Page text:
§205.2 Terms Defined. Crop rotation. The practice of alternating the annual crops grown on a specific field in a planned pattern or sequence in successive crop years so that crops of the same species or family are not grown repeatedly without interruption on the same field. Perennial cropping systems employ means such as alley cropping, intercropping, and hedgerows to introduce biological diversity in lieu of crop rotation. Natural resources of the operation. The physical, hydrological, and biological features of a production operation, including soil, water, wetlands, woodlands, and wildlife. Organic production. A production system that is managed in accordance with the Act and regulations in this part to respond to site-specific conditions by integrating cultural, biological, and mechanical practices that foster cycling of resources, promote ecological balance, and conserve biodiversity. Pasture. Land used for livestock grazing that is managed to provide feed value and maintain or improve soil, water, and vegetative resources. Soil and water quality. Observable indicators of the physical, chemical, or biological condition of soil and water, including the presence of environmental contaminants. § 205.200 General. The producer or handler of a production or handling operation intending to sell, label, or represent agricultural products as “100 percent organic,” “organic,” or “made with organic (specified ingredients or food group(s))” must comply with the applicable provisions of this subpart. Production practices implemented in accordance with this subpart must maintain or improve the natural resources of the operation, including soil and water quality. § 205.203 Soil fertility and crop nutrient management practice standard. (a) The producer must select and implement tillage and cultivation practices that maintain or improve the physical, chemical, and biological condition of soil and minimize soil erosion. (c) The producer must manage plant and animal materials to maintain or improve soil organic matter content in a manner that does not contribute to contamination of crops, soil, or water by plant nutrients, pathogenic organisms, heavy metals, or residues of prohibited substances. § 205.205 Crop rotation practice standard. (d) Provide erosion control. § 205.206 Crop pest, weed, and disease management practice standard. (a)(2) The producer must use management practices to prevent crop pests, weeds, and diseases including but not limited to sanitation measures to remove disease vectors, weed seeds, and habitat for pest organisms. (a)(3) Cultural practices that enhance crop health, including selection of plant species and varieties with regard to suitability to site-specific conditions and resistance to prevalent pests, weeds, and diseases.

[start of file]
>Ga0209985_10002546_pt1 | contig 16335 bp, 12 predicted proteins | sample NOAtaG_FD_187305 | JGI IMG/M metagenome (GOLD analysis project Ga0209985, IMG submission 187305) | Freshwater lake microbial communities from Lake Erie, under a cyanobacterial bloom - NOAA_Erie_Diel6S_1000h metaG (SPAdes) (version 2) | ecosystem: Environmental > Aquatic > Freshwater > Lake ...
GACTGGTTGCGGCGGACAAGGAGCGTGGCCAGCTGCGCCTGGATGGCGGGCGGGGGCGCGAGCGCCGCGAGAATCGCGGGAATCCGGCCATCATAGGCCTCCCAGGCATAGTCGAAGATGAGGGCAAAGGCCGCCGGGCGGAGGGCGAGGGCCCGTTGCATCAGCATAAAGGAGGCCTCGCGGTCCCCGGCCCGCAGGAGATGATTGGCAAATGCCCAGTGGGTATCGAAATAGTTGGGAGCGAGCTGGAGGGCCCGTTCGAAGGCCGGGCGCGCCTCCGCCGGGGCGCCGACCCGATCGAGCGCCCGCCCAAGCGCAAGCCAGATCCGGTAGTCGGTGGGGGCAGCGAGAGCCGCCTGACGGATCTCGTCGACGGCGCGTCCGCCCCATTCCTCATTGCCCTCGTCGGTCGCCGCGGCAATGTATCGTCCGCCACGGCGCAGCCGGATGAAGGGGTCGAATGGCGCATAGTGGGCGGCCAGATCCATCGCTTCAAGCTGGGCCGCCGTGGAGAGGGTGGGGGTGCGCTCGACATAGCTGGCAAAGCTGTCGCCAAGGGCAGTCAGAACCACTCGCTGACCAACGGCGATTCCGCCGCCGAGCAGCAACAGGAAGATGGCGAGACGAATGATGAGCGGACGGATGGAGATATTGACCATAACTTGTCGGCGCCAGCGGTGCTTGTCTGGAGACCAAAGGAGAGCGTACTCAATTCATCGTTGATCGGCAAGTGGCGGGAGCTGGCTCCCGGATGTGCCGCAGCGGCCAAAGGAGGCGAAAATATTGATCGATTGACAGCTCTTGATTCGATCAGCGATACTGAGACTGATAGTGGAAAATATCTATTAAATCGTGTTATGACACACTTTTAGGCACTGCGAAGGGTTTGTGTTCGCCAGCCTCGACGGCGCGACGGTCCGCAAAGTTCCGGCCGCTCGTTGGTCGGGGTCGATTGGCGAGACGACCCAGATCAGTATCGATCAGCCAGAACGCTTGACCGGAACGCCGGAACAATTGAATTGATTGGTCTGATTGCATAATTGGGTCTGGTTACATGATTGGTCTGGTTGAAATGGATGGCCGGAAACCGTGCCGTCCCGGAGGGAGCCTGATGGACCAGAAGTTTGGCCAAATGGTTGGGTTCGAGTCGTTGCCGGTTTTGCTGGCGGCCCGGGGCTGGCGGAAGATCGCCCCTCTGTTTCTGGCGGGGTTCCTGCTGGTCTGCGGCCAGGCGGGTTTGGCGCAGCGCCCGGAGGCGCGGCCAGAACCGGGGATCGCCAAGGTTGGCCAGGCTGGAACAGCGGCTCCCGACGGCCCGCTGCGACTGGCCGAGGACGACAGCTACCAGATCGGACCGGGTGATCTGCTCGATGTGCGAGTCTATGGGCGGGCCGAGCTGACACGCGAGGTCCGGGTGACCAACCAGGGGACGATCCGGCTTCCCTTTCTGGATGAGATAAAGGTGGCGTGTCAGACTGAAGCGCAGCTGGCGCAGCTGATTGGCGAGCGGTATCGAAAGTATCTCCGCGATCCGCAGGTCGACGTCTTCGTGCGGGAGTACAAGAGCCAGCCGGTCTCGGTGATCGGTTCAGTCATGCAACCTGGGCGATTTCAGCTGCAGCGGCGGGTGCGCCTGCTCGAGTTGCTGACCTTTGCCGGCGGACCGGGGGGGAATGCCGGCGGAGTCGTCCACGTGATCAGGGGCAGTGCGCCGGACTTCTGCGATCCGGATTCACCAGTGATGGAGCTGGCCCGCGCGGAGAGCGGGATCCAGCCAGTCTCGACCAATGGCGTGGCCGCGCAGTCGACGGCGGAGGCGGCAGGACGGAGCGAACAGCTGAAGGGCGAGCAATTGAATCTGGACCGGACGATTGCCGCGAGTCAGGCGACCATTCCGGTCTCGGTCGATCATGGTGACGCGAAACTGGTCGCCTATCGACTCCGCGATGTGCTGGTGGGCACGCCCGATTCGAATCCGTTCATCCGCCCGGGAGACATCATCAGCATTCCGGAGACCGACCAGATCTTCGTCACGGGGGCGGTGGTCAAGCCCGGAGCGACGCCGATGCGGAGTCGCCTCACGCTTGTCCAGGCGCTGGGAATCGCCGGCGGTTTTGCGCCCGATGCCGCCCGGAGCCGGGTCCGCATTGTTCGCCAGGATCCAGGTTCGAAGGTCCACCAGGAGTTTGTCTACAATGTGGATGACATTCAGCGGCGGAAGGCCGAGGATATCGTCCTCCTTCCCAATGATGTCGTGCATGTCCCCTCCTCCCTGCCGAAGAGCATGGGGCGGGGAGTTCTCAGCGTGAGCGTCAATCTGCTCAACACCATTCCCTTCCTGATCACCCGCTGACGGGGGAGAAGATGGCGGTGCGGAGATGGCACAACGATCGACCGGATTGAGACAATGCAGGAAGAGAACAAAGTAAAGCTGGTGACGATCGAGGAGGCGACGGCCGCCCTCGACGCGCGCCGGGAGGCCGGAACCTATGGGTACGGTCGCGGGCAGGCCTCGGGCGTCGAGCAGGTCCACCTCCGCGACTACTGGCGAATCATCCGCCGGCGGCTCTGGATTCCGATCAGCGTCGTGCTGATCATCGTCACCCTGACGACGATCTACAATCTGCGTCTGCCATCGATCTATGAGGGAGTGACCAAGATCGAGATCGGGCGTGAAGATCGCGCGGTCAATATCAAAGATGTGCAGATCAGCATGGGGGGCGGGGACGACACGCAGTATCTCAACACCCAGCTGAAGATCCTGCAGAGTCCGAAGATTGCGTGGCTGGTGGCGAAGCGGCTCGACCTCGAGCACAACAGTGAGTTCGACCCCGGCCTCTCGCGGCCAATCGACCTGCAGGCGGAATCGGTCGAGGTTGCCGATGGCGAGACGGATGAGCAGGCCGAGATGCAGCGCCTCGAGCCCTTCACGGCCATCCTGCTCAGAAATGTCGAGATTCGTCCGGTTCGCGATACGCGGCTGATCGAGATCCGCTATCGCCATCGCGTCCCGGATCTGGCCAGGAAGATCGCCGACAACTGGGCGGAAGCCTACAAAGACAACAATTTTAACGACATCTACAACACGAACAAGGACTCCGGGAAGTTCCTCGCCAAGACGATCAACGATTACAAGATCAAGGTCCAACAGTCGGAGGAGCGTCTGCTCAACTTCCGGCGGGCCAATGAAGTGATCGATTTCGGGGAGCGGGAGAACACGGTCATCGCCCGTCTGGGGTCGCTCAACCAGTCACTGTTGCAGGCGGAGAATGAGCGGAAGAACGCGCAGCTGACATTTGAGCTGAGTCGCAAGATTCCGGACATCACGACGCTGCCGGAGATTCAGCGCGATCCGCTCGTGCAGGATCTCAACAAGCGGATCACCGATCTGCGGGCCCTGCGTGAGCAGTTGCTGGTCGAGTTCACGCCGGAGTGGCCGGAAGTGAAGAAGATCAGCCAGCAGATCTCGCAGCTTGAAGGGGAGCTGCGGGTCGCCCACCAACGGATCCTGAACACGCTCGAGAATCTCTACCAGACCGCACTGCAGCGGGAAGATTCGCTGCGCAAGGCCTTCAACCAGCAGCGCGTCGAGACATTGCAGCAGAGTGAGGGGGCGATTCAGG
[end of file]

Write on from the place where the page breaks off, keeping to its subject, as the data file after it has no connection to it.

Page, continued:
Wild Farm Alliance April 2012 11

(b)(2) Pest problems may be controlled through mechanical or physical methods including but not limited to development of habitat for natural enemies of pests. § 205.207 Wild-crop harvesting practice standard. (b) A wild crop must be harvested in a manner that ensures that such harvesting or gathering will not be destructive to the environment and will sustain the growth and production of the wild crop. § 205.238 Livestock health care practice standard. (a)(3) The producer must establish and maintain preventive livestock health care practices, including appropriate housing, pasture conditions, and sanitation practices to minimize the occurrence and spread of diseases and parasites. § 205.239 Livestock living conditions. (b)(4) The producer of an organic livestock operation may provide temporary confinement or shelter for an animal because of risk to soil or water quality. (e) The producer of an organic livestock operation must manage manure in a manner that does not contribute to contamination of crops, soil, or water by plant nutrients, heavy metals, or pathogenic organisms and optimizes recycling of nutrients and must manage pastures and other outdoor access areas in a manner that does not put soil or water quality at risk. § 205.240 Pasture practice standard. 205.240(c)(8) The pasture plan shall include a description of the erosion control and protection of natural wetlands and riparian areas practices.

Wild Farm Alliance April 2012 12

ATTACHMENTS